Florence: “I am right! I know I’m right!”

Jim: “Well, no one would ever suspect it. You don’t sound right.”

Florence: “Listen, Jim—and if you wisecrack while I’m talking, I’ll crown you with the inkwell.”

Jim: ”All right, wise guy. Go ahead. Spill it.”

Florence:  “Jim, there’s a little hokey-pokey wax museum opening up down on 14th Street.”

Jim: (sarcastically) “Now don’t that call for an extra?”

Florence: “I asked you to keep your trap shut!”

Jim: “Well, you can’t blame a guy for getting a little breathless with a scoop like that.”

Florence: “All right, you poor baboon, you can guess the rest of it!”

Jim: “No kiddin’? What’s your idea?”

Florence: “Just this, I got a look at that dump a little while ago and if they haven’t got a wax figure of Joan Gale in that line-up, then I’m crazy.”

Jim: “We’ll grant that.”

Florence: “What?”

Jim: “About the Gale girl, I mean. Where do we go from there? What of it?”

Florence: “Listen, Jo-Jo, does this mean anything to you? Joan Gale’s body was swiped from the morgue! Did you ever hear of such a thing as a death mask?”

Jim: “I used to be married to one.”

Florence: “And it came to life and divorced you. I know all about that. Now my idea is this, somebody swipes the girl’s body, takes an impression, makes a mold, produces a wax figure, and—bingo—peddles it to this old skate down there!”

Jim: “Work that up into a comic strip and we’ll syndicate it.”

Florence: “You go to hel—“

Jim: “What?”

Florence: “Let it go.”

Jim: “Come down to earth. Do you think they would dare do anything like that? Don’t you think they’d know that figure would be recognized? Shake your head real hard, you’ll be all right.”

Florence: “All right, master mind, but there’s something cockeyed about that joint and I’m going to find out what it is.”

mystery-of-the-wax-museum-production-photo_6-19331Glenda Farrell on the set

Mystery of the Wax Museum was arguably the first feminist horror picture. Long before Joss Whedon created that vampire-slaying blonde Buffy, Florence proved to be tougher and superior to any of her male counterparts, completely outwitting the police, exposing the villain’s plot, and rescuing her friend Charlotte Duncan (Wray) from a fate worse than death. (In the remake, the savior was more traditionally a man, a police inspector played by Frank Lovejoy, although, in both versions, it was a male cop’s haymaker that sends the villain plunging into his own vat of bubbling wax.) Florence’s toughness and independence is beautifully accented by Farrell’s comic timing and caustic delivery. (When the playboy Florence is dating wants to chicken out of assisting with her investigation, she responds with, “All right, brother, then you can go to some nice warm place and I don’t mean California!”)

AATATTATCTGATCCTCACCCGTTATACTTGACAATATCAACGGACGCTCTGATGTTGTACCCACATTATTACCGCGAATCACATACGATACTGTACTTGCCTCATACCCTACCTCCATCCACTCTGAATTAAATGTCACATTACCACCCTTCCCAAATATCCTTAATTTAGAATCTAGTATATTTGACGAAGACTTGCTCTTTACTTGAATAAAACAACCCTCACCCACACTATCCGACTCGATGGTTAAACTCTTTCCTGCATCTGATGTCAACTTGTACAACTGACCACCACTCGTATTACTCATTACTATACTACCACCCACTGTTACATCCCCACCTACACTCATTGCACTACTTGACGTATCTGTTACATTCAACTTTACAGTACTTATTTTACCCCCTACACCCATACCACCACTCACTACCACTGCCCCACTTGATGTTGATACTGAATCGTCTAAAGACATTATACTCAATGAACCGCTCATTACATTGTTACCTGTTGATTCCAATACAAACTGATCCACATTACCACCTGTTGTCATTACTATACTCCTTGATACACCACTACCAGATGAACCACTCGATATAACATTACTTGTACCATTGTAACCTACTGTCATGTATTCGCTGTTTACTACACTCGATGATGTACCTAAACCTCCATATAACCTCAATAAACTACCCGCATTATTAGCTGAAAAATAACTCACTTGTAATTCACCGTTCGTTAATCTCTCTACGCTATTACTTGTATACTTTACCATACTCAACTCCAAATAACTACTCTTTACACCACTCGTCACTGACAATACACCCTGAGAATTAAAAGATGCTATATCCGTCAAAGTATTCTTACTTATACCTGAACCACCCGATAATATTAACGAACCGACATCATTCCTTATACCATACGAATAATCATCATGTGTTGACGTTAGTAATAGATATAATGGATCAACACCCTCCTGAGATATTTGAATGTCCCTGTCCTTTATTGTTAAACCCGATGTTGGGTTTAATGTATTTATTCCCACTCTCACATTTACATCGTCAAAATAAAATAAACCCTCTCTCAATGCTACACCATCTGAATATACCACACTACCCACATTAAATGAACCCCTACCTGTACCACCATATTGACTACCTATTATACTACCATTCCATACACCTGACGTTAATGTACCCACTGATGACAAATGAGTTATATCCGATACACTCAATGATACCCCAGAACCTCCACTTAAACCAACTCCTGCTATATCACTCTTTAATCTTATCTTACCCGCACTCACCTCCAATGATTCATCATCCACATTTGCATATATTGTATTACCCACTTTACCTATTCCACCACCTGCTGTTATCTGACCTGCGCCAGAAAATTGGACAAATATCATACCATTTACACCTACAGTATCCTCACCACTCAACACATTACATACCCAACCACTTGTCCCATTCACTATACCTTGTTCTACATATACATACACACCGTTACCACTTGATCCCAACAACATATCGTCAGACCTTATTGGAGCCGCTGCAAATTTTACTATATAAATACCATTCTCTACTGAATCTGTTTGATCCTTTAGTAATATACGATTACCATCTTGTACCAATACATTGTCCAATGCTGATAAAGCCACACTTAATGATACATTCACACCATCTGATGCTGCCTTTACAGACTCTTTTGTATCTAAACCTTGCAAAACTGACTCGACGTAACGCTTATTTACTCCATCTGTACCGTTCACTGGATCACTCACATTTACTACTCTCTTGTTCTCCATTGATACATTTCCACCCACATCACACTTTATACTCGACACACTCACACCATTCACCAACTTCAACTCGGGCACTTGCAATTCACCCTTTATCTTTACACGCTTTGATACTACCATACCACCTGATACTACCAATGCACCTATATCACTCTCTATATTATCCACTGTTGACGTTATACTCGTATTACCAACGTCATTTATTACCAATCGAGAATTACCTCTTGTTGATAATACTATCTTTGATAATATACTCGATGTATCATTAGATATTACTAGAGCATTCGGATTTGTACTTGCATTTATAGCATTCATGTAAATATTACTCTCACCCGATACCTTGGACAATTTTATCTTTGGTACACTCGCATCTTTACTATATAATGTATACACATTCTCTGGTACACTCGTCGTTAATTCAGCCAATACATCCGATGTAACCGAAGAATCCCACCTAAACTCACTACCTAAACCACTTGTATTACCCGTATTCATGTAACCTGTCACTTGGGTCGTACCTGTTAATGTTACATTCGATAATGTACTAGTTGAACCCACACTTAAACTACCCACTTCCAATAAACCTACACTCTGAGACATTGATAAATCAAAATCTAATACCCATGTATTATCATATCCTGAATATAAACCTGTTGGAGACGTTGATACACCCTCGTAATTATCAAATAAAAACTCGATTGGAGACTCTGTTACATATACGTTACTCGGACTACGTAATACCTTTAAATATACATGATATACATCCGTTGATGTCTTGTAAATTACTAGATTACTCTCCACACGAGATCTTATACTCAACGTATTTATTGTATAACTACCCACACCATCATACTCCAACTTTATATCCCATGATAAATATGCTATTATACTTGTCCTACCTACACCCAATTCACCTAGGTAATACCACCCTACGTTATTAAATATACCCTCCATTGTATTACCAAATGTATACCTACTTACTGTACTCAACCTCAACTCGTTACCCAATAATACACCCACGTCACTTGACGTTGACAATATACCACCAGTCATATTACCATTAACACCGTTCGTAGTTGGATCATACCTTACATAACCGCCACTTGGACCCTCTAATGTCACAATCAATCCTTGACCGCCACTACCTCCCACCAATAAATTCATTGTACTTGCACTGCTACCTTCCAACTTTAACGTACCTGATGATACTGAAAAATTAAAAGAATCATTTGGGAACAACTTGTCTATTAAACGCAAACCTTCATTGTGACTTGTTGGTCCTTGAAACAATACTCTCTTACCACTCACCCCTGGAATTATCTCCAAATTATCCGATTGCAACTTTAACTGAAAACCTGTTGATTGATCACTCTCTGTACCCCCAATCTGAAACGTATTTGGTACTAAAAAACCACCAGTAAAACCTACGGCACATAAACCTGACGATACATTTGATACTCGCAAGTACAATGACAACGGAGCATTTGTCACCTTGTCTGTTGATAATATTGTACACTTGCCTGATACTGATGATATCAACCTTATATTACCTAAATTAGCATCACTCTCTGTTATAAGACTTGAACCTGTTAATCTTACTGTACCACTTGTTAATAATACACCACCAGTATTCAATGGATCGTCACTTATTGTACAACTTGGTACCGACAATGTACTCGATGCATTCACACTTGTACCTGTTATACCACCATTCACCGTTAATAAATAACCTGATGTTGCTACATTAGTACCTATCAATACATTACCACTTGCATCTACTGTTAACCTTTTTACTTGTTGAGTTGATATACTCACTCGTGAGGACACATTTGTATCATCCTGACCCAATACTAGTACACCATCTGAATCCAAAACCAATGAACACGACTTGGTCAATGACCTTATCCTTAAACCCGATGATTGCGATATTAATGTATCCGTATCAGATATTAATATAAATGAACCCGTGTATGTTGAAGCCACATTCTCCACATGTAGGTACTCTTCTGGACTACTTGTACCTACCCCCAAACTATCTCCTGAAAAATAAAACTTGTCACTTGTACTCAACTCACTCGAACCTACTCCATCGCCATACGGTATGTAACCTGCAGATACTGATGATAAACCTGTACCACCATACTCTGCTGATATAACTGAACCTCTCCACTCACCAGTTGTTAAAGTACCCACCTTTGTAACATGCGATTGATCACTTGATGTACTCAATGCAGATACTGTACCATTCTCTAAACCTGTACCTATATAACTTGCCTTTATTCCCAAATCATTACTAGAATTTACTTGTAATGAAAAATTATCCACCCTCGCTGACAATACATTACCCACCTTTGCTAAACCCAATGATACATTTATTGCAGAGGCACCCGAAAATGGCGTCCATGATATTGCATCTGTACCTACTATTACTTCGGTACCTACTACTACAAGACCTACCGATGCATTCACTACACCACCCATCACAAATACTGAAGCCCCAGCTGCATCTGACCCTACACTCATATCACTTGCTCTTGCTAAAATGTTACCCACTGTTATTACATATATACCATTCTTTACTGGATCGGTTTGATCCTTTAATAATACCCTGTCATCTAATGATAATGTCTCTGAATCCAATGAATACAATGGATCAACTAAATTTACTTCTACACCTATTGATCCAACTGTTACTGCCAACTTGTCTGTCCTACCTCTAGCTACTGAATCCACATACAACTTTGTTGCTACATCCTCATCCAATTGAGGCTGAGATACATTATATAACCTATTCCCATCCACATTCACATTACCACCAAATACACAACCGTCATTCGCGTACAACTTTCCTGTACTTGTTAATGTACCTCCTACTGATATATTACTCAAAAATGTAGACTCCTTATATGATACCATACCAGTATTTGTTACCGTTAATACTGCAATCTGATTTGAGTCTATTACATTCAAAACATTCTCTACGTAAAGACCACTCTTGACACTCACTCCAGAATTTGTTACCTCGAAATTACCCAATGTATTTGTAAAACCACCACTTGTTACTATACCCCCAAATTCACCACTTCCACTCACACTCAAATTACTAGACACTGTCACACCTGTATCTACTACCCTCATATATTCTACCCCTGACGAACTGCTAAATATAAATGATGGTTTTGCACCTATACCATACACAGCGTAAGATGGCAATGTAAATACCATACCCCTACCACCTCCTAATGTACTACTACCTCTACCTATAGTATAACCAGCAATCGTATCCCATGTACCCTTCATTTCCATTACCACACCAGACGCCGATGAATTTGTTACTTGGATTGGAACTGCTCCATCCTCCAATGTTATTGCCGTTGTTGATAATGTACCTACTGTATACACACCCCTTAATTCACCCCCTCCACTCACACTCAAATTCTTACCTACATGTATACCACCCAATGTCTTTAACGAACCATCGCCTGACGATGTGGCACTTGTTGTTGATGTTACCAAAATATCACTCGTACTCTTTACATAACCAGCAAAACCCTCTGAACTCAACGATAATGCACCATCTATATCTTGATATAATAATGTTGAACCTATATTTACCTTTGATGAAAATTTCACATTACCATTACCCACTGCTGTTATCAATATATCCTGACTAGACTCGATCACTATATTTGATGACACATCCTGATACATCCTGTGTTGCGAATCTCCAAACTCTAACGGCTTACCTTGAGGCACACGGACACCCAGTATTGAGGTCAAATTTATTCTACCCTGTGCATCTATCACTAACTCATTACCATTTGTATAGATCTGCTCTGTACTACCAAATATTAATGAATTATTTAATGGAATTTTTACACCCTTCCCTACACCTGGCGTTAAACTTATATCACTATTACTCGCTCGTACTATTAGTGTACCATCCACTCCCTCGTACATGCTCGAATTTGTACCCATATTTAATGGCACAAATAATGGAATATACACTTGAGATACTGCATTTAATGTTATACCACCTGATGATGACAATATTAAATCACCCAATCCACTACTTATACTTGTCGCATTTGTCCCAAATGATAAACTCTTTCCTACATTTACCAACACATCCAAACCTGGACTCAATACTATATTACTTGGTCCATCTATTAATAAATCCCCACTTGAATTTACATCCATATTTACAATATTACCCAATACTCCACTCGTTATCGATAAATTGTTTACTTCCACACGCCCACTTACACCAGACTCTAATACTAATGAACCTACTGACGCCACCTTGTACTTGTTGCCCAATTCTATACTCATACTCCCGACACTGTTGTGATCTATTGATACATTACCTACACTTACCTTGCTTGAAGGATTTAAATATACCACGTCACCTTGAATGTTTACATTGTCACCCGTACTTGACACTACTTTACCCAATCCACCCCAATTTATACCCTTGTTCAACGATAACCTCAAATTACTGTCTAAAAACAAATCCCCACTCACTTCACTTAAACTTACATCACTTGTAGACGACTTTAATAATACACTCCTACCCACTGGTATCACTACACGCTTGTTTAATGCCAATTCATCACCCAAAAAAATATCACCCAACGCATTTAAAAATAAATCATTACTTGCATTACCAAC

WM-004Fay Wray, Glenda Farrell, Lionel Atwill

The story was remade yet again under the title House of Wax in 2005 (with a dimbulb cast that included Paris Hilton). This time around it was a trashy piece of teenage torture porn so ineptly made that it single-handedly killed off the Dark Castle Productions series that had proven to be a successful annual Halloween attraction for Warner Brothers in the previous four years. Far more enjoyable than either remake was Hy Averback’s Chamber of Horrors (1966), an intended television pilot that was released theatrically instead, in which the House of Wax was reimagined as the headquarters for a trio of amateur criminologists (Cesare Danova, Wilfred Hyde-White, and Tun Tun) in turn of the century Baltimore. The villain in this picture was a demented blueblood (Patrick O’Neal in a creepy, underplayed performance) whose severed right hand had been replaced by an all-purpose prosthetic equipped for such instruments of torture as a hook, scalpel, and meat cleaver. Interestingly, Doctor X was never remade. And, no, despite its title, Vincent Sherman’s The Return of Doctor X (1939) is in no way, shape, or form a sequel. That movie’s sole claim to fame was Humphrey Bogart’s only performance in a horror movie as a resurrected scientist who requires the blood of others to sustain his undead existence. (Bogart, who hated the picture, later quipped that, if only he’d been draining Jack Warner’s blood, he would’ve found the experience more rewarding.)

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Mystery of the Wax Museum is available on both DVD and Blu-Ray as an extra for the 1953 version of House of Wax. Doctor X has been released only on DVD as a double-feature with The Return of Doctor X in Warner Home Video’s Legends of Horror set. And both films often turn up on Turner Classic Movies, especially around Halloween.


[1] It’s not inconceivable that the thought of becoming Warners’ answer to Lugosi and Karloff played a major role in John Barrymore’s decision to take his brother Lionel’s advice and jump ship for MGM.

[2] Introduction to Film Studies, Jill Nelmes, editor, Routledge, 2012.

[3] In the remake, the partner was rather blandly played by Roy Roberts, while, in the original, the role was played by one of Hollywood’s most wonderfully malignant heavies, Edwin Maxwell. Significantly, Roberts got killed off early in the proceedings, whereas Maxwell remained a major supporting character throughout the rest of the picture.

[4] For years now, way too many film historians who should know better have repeated the IMDB’s mistake of listing Dempsey as Florence’s last name, a characteristic IMDB gaffe obviously posted by some humor-impaired film nerd unable to grasp the concept of sarcasm when a cop responds to Florence deliberately slapping him hard on the back by calling her “Mrs. Dempsey” (you know, referring to the boxing champ), even though it’s well-established that Florence is single and is roommates with Charlotte.

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DVD Review: “Strangler of the Swamp” (1946)